For devout fans of Kanye West, the events surrounding the release of his 10th studio album, "Donda," have been full of highs and lows, trials and tribulations. After much anticipation, the album eventually hit streaming services in its entirety on Aug. 29, 2021, but that seemingly wasn't the end of the "Donda" evolution process.
In the middle of the night on Sept. 28, 2021, "Donda" unexpectedly changed once again. This update, which Kanye gave no prior warning of, saw some pretty notable changes, including alterations to songs and the removal of two key feature artists. So, what are the exact changes Kanye made to "Donda"? Keep reading to find out.
What changes did Kanye West make to "Donda"? Here's a breakdown of them all.
Many Kanye fans were shocked to wake up on Sept. 28, 2021 to find out that an alternate version of "Donda" had been uploaded to major streaming services in the middle of the night. For Spotify, Tidal, and YouTube users, the original album was removed from the platforms entirely. For others, like those who subscribe to Apple Music, both versions appear directly next to each other in the rapper's discography.
The new version of "Donda" isn't entirely different from the original, but the changes were clearly substantial enough for Kanye that they warranted an entire re-upload of the project. To start off, the mixing and mastering of various tracks on the album were altered. On the song "Jail Pt. 2," Marilyn Manson's vocals were mixed a bit more cleanly than in the original release. On both "Junya" and "Junya Pt. 2," the already bass-heavy tracks see a boost in bass.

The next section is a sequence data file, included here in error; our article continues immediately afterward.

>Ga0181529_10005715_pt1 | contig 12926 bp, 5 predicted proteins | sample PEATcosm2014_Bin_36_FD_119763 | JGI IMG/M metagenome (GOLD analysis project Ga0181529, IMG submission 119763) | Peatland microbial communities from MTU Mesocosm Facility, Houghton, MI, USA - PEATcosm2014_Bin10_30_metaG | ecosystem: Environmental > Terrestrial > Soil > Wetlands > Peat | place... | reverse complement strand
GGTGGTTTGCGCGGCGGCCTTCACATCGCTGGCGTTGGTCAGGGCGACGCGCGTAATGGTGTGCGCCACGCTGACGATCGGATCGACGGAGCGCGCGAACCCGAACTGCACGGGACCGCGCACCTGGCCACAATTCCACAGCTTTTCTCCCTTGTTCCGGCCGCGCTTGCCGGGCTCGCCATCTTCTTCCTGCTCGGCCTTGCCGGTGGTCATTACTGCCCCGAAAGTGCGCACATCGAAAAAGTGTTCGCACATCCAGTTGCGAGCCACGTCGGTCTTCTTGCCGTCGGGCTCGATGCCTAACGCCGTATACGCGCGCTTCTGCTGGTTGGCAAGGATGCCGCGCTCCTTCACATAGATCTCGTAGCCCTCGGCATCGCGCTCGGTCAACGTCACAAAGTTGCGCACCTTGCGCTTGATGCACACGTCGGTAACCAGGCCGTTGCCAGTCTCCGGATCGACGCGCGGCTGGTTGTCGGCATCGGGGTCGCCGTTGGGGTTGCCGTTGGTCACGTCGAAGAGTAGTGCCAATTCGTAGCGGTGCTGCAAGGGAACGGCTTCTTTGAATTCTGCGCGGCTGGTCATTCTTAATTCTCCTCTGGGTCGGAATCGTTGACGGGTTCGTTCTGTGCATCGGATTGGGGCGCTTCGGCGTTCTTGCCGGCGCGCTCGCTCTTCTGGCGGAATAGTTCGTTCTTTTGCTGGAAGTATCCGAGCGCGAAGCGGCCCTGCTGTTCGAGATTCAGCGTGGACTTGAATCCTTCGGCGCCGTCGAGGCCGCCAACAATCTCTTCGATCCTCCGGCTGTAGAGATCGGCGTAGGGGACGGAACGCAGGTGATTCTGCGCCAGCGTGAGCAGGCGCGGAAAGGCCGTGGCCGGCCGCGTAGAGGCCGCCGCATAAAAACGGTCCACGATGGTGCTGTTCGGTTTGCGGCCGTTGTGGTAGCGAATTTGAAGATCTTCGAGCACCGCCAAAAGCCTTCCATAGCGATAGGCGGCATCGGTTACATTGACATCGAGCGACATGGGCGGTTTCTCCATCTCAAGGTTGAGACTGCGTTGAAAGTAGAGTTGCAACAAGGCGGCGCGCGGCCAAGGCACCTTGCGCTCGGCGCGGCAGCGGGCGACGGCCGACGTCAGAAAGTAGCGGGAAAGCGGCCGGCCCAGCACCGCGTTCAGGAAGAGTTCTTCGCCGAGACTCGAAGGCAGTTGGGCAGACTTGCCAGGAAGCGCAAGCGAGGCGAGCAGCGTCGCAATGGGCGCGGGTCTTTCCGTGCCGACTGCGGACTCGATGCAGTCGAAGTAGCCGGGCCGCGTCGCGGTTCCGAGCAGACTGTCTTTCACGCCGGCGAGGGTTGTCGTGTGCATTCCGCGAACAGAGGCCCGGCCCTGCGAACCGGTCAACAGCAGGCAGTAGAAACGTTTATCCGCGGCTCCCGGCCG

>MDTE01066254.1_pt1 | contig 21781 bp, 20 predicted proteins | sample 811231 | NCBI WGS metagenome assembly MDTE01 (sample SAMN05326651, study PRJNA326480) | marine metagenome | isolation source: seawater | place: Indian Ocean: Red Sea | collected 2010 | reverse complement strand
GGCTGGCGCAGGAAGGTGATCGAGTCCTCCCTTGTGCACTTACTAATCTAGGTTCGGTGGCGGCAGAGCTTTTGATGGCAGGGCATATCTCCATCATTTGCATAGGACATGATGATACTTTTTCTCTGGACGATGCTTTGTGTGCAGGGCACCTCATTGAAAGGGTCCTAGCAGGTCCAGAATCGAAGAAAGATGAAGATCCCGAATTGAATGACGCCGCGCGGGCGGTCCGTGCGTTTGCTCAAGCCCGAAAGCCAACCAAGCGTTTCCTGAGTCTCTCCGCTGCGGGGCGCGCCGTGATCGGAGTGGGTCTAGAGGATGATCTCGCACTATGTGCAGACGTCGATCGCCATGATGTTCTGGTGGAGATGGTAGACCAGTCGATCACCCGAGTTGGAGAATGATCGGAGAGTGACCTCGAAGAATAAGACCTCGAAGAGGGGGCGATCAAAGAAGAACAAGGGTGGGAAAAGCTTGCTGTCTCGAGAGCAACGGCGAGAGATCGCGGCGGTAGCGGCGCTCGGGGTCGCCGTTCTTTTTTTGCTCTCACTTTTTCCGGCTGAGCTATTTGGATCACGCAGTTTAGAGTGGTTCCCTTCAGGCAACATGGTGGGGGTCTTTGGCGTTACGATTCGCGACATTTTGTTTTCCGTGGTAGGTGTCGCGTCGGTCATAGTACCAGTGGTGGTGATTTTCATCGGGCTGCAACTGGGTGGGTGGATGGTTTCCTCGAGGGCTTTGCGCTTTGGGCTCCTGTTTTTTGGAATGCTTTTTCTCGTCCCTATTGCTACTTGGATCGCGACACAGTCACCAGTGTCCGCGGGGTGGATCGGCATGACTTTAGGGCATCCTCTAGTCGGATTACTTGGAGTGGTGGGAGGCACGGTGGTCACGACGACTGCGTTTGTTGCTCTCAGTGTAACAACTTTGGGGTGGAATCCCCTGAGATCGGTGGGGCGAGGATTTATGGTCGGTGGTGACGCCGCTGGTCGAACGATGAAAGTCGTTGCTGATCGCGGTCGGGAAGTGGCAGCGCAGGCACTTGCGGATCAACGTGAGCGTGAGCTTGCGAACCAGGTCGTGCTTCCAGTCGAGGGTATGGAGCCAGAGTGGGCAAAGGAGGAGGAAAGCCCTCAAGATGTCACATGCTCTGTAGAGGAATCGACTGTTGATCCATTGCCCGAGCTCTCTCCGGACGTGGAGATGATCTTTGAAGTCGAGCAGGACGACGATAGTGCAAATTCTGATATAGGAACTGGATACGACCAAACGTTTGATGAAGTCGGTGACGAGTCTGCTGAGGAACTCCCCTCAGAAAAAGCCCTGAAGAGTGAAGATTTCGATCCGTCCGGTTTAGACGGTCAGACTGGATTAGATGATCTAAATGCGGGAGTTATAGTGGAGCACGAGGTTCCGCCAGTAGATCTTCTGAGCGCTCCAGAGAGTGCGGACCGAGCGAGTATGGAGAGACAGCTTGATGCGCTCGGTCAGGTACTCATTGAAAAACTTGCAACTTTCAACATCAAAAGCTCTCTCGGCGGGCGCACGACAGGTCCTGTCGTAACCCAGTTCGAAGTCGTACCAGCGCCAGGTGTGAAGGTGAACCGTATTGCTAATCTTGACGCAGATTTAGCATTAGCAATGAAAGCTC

Much like the "Junya" parts, "Praise God," which features Travis Scott and Baby Keem, also saw an increase in bass that makes the instrumental sound more like the early version of the song previewed at Kanye's first Atlanta "Donda" listening party. On the track "Heaven and Hell," the choir that comes in at the song's climax is notably louder and clearer, once again reflecting the sounds heard at earlier "Donda" listening parties.
Another change to mixing was made on the emotional track "Come to Life," which is now much crisper and more finely tuned than the original version. "God Breathed" saw the same treatment, with cleaner mixing that highlights the soulful Vory feature at the end of the track much more.
Beyond mixing changes, Kanye also removed Chris Brown and KayCyy Pluto from the album entirely.
Perhaps the biggest surprise to come from Kanye's "Donda" update was the removal of two key feature artists from their respective tracks: Chris Brown and KayCyy Pluto. Chris's background vocals on "New Again" were removed entirely, replaced by both Kanye's singing and a choir harmonizing with him.
As for KayCyy, his hook on "Keep My Spirit Alive," which also features Westside Gunn and Conway the Machine, was entirely removed from the track. The song now begins with Kanye singing, another change that reflects an earlier version of the song, previewed at the second Atlanta "Donda" listening party.
Why did Kanye change "Donda"? This isn't the first time he has updated an album after its release.
Although many fans were surprised by Kanye's changes to "Donda," this isn't the only time the artist has altered a project after its release. "Yeezus," his genre-bending 2013 album, saw changes to the songs "Send It Up" and "Black Skinhead," in the weeks after its release.
Furthermore, in 2016, Kanye made major changes to "The Life of Pablo" shortly after sharing it with fans. The changes included adding Vic Mensa and Sia to "Wolves," splitting Frank Ocean's verse on "Wolves" into its own track titled "Frank's Track," and adding a new outro song, titled "Saint Pablo."
When he released "Ye" in 2018, he also changed the song, "I Thought About Killing You" because of a lack of sample clearance on the original beat.
The 2019 release of "Jesus Is King" saw a similar treatment. "Follow God" was given a more polished final mix after its initial release, as were "Use This Gospel" and "Everything We Need."
As for why he does this, Kanye has tweeted in the past that he considers his albums to be "living, breathing, changing creative expression."
It appears Kanye likes to let his projects simmer privately and in public before he identifies the tweaks needed to make each album perfect.